Double ignominy: On the second impeachment of Donald Trump

Second impeachment is an opportunity for Republicans to reassess the Trump presidency

Outgoing U.S. President Donald Trump has entered the record books for being the only American President to be impeached twice. The moment of ignominy came after the House of Representatives passed a motion of impeachment against him, this time for “incitement of insurrection,” following the assault on the U.S. Capitol building on January 6 by a violent pro-Trump mob. His first impeachment, in 2019, was for “abuse of power” and “obstruction of justice” over his dealings with Ukraine and attempts by Congress to investigate the same, yet he survived in office owing to a Senate acquittal. On this occasion, not only did the House vote resoundingly, by a margin of 232-197, to impeach him but it passed with an unprecedented margin of bipartisan support after 10 Republicans crossed the aisle. This might signal a broader mood across Congress, particularly in the Senate, to vote differently to the outcome last time, specifically that there will be sufficient support among Republican ranks for a Senate conviction. Given the tight timeline leading up to the inauguration of Democratic President-elect Joe Biden on January 20, it might be that the Senate does not have the opportunity to conduct a full trial based on the article of impeachment sent to it by the House, before Mr. Trump demits office. Nevertheless, Senate Democrats have vowed to carry out the trial even after the fact, including not only a vote on convicting him for high crimes and misdemeanours but also potentially on barring him from running again.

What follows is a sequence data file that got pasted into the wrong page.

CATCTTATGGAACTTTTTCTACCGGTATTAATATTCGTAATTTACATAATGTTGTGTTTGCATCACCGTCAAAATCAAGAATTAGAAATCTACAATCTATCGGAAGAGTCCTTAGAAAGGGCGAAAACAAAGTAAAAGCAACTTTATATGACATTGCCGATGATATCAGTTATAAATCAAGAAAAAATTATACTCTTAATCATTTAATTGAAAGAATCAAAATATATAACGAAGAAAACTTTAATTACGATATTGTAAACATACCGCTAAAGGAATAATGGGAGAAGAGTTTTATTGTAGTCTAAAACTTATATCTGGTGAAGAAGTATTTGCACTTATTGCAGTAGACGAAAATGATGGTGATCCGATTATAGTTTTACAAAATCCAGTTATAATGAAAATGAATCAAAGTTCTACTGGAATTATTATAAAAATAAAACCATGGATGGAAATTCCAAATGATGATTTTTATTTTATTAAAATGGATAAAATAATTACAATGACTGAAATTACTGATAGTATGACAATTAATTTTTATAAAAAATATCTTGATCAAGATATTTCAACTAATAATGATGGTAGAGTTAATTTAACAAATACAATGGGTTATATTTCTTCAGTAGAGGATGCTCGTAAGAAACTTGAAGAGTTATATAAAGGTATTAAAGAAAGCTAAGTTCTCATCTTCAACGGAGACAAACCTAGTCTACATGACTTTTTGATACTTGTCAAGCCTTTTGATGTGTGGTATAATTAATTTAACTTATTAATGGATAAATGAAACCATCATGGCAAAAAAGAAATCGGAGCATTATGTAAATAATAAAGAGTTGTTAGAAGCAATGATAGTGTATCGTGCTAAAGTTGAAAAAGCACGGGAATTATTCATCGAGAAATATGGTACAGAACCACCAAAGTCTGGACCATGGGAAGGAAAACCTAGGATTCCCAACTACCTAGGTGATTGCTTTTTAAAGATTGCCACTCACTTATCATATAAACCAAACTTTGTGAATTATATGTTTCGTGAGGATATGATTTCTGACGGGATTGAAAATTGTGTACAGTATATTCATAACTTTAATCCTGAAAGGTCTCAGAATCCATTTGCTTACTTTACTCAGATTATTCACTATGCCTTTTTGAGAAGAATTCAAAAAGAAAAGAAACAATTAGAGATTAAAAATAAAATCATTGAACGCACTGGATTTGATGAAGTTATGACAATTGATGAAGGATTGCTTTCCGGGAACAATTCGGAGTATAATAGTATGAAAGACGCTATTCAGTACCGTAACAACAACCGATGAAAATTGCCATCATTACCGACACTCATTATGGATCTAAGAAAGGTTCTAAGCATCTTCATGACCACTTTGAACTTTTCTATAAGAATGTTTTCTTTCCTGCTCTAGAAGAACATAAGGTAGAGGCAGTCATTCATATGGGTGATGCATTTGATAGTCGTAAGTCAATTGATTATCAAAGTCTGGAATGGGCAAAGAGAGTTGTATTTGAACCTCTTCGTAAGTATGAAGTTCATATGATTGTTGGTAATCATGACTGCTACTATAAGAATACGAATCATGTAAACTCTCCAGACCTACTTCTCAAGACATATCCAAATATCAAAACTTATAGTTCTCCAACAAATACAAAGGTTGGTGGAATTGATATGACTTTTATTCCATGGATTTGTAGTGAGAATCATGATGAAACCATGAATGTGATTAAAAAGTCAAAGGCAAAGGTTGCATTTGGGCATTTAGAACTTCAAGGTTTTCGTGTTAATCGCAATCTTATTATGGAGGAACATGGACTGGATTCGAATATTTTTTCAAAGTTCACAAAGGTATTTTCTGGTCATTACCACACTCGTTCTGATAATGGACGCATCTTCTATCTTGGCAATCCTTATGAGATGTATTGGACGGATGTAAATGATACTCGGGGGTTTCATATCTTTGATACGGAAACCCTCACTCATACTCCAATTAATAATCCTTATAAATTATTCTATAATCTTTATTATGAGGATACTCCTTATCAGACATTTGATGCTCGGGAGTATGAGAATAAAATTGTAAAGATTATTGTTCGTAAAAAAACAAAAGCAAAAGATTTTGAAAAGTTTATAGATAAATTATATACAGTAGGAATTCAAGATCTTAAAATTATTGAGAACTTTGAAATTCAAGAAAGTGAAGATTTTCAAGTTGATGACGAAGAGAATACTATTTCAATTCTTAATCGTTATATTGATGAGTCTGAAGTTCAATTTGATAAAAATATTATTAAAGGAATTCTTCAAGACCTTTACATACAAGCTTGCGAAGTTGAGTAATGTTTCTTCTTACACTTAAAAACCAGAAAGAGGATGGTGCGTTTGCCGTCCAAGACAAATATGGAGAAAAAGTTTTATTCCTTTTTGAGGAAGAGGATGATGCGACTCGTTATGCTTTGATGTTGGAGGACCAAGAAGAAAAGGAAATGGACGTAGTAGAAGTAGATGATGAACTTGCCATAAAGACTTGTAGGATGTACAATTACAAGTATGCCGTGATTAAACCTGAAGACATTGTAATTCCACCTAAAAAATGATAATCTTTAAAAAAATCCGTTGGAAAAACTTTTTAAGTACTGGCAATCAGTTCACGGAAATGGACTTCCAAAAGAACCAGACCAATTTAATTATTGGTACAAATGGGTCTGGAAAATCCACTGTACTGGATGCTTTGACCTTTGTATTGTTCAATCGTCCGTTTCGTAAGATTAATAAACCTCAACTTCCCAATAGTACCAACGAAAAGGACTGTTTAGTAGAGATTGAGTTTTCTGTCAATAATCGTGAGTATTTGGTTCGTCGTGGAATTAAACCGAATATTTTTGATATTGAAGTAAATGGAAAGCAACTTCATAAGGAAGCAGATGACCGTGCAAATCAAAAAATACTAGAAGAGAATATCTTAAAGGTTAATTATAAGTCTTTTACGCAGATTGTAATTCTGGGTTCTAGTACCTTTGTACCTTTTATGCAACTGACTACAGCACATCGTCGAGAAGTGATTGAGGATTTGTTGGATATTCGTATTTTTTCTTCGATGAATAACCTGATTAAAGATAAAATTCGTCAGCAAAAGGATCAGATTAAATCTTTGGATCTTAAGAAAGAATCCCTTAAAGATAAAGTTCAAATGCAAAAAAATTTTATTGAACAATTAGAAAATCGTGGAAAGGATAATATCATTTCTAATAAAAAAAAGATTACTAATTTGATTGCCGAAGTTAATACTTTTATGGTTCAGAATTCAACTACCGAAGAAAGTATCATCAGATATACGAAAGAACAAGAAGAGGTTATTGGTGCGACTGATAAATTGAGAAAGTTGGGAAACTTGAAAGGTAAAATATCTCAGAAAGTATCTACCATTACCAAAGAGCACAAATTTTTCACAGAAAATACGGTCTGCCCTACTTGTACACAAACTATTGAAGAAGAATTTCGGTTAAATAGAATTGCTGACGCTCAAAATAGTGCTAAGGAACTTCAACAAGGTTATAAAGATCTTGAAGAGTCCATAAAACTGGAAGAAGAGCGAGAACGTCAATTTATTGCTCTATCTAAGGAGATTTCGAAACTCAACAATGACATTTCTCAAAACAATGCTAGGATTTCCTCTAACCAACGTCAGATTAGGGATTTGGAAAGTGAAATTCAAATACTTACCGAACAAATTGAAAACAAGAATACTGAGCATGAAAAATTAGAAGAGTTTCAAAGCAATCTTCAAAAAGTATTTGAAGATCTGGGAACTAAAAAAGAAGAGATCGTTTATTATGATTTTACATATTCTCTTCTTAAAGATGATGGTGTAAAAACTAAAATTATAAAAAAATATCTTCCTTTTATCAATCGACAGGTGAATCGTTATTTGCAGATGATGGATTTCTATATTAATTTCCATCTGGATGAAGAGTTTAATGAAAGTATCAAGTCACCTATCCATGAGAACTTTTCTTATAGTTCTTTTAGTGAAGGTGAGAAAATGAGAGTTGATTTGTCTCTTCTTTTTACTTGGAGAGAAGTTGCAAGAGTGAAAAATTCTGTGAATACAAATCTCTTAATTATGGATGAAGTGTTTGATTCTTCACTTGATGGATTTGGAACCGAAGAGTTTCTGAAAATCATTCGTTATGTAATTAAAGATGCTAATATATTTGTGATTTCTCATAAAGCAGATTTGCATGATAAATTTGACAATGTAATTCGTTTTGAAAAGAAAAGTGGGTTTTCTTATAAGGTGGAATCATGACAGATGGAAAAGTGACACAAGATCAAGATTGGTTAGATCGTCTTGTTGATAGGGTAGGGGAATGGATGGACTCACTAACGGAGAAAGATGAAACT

The question looming before Congressional Republicans is this: are they, as a group united in safeguarding mainstream conservative values, convinced that the harm that Mr. Trump has done to the presidency and the fabric of American society warrants banning him from the highest office in the land, or will there be too many holdouts within their ranks to successfully bring closure to this turbulent saga in American politics? The answer also depends on what Senate and House Republicans make of the broader “movement” that he has come to represent — a rowdy, vicious campaign built on white privilege and regularly indulging in racist attacks, yet one that has pulled in elements of economically disenfranchised middle America. Will they believe that they can cut off Mr. Trump from leading this cohort, yet appear responsive to the needs of the 74 million Americans who voted for him? Or will they fear that they have no other leaders of national standing who could bring the kind of support that he did into the Republican tent? The course of action that Senate Republicans choose now will determine which vector the country’s battered politics will travel along — one that strikes a balance between national interest and the traditional formula of economic growth with social pluralism, or one that gives ever greater voice to nativist populism and disregard for the cherished institutions of democracy.



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